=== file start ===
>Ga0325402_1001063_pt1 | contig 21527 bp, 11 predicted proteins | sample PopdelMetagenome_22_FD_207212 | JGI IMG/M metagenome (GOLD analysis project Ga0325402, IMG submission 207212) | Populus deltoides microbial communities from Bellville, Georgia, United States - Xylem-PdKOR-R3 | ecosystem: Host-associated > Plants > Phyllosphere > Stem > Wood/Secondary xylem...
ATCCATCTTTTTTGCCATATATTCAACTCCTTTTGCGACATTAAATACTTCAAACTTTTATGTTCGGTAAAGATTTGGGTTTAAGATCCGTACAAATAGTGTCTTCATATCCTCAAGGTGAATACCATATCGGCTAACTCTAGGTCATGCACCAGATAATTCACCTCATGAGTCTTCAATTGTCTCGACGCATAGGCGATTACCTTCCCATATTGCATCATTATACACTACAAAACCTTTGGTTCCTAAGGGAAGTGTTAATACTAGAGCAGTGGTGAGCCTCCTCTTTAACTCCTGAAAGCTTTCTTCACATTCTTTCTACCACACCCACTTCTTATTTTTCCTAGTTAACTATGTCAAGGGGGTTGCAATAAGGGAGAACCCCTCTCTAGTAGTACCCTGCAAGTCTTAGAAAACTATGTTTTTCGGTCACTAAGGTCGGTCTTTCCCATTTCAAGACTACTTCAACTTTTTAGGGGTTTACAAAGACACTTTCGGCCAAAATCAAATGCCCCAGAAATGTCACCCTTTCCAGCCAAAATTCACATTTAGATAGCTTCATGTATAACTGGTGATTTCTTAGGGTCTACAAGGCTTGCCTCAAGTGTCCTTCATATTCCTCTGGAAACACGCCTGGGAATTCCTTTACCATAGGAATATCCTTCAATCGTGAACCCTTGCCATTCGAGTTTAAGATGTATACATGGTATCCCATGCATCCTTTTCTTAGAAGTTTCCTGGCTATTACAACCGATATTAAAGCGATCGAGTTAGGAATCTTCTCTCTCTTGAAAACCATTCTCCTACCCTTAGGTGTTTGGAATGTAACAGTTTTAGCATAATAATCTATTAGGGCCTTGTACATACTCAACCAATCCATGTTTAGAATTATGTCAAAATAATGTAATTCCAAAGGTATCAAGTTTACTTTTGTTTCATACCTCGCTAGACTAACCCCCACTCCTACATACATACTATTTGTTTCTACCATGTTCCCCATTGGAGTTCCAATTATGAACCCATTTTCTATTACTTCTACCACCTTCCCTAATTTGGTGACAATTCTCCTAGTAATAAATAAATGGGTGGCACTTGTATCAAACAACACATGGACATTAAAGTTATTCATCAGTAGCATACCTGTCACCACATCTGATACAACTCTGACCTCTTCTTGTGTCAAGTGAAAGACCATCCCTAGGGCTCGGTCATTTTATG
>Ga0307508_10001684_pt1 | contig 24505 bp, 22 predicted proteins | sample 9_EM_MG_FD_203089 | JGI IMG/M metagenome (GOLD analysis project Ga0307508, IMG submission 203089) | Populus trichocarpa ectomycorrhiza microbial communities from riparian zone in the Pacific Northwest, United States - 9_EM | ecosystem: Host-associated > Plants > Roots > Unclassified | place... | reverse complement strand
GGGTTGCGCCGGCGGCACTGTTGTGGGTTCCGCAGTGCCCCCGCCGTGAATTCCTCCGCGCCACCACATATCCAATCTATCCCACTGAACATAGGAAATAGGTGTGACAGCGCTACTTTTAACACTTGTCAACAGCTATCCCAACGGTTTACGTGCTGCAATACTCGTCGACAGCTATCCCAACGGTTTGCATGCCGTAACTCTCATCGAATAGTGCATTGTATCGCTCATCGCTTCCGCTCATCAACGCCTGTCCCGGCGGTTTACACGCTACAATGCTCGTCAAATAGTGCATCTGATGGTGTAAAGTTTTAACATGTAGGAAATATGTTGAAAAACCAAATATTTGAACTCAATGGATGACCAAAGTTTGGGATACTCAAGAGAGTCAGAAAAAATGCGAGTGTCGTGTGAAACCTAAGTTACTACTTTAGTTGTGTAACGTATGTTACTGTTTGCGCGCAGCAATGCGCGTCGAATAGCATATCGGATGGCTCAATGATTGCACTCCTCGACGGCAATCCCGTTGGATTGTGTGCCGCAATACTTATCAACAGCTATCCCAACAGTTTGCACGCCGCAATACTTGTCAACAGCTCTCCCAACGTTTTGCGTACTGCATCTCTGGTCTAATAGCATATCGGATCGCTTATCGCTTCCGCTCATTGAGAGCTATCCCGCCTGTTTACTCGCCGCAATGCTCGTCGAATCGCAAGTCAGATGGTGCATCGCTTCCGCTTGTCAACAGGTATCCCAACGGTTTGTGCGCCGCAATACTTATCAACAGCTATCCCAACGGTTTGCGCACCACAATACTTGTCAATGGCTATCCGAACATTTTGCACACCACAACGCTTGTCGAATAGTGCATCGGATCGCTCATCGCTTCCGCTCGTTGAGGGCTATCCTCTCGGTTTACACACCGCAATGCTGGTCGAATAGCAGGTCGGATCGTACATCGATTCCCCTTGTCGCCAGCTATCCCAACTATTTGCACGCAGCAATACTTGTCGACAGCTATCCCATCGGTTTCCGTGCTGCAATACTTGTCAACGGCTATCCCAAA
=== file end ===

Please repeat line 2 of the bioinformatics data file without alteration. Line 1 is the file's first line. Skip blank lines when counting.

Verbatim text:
ATCCATCTTTTTTGCCATATATTCAACTCCTTTTGCGACATTAAATACTTCAAACTTTTATGTTCGGTAAAGATTTGGGTTTAAGATCCGTACAAATAGTGTCTTCATATCCTCAAGGTGAATACCATATCGGCTAACTCTAGGTCATGCACCAGATAATTCACCTCATGAGTCTTCAATTGTCTCGACGCATAGGCGATTACCTTCCCATATTGCATCATTATACACTACAAAACCTTTGGTTCCTAAGGGAAGTGTTAATACTAGAGCAGTGGTGAGCCTCCTCTTTAACTCCTGAAAGCTTTCTTCACATTCTTTCTACCACACCCACTTCTTATTTTTCCTAGTTAACTATGTCAAGGGGGTTGCAATAAGGGAGAACCCCTCTCTAGTAGTACCCTGCAAGTCTTAGAAAACTATGTTTTTCGGTCACTAAGGTCGGTCTTTCCCATTTCAAGACTACTTCAACTTTTTAGGGGTTTACAAAGACACTTTCGGCCAAAATCAAATGCCCCAGAAATGTCACCCTTTCCAGCCAAAATTCACATTTAGATAGCTTCATGTATAACTGGTGATTTCTTAGGGTCTACAAGGCTTGCCTCAAGTGTCCTTCATATTCCTCTGGAAACACGCCTGGGAATTCCTTTACCATAGGAATATCCTTCAATCGTGAACCCTTGCCATTCGAGTTTAAGATGTATACATGGTATCCCATGCATCCTTTTCTTAGAAGTTTCCTGGCTATTACAACCGATATTAAAGCGATCGAGTTAGGAATCTTCTCTCTCTTGAAAACCATTCTCCTACCCTTAGGTGTTTGGAATGTAACAGTTTTAGCATAATAATCTATTAGGGCCTTGTACATACTCAACCAATCCATGTTTAGAATTATGTCAAAATAATGTAATTCCAAAGGTATCAAGTTTACTTTTGTTTCATACCTCGCTAGACTAACCCCCACTCCTACATACATACTATTTGTTTCTACCATGTTCCCCATTGGAGTTCCAATTATGAACCCATTTTCTATTACTTCTACCACCTTCCCTAATTTGGTGACAATTCTCCTAGTAATAAATAAATGGGTGGCACTTGTATCAAACAACACATGGACATTAAAGTTATTCATCAGTAGCATACCTGTCACCACATCTGATACAACTCTGACCTCTTCTTGTGTCAAGTGAAAGACCATCCCTAGGGCTCGGTCATTTTATG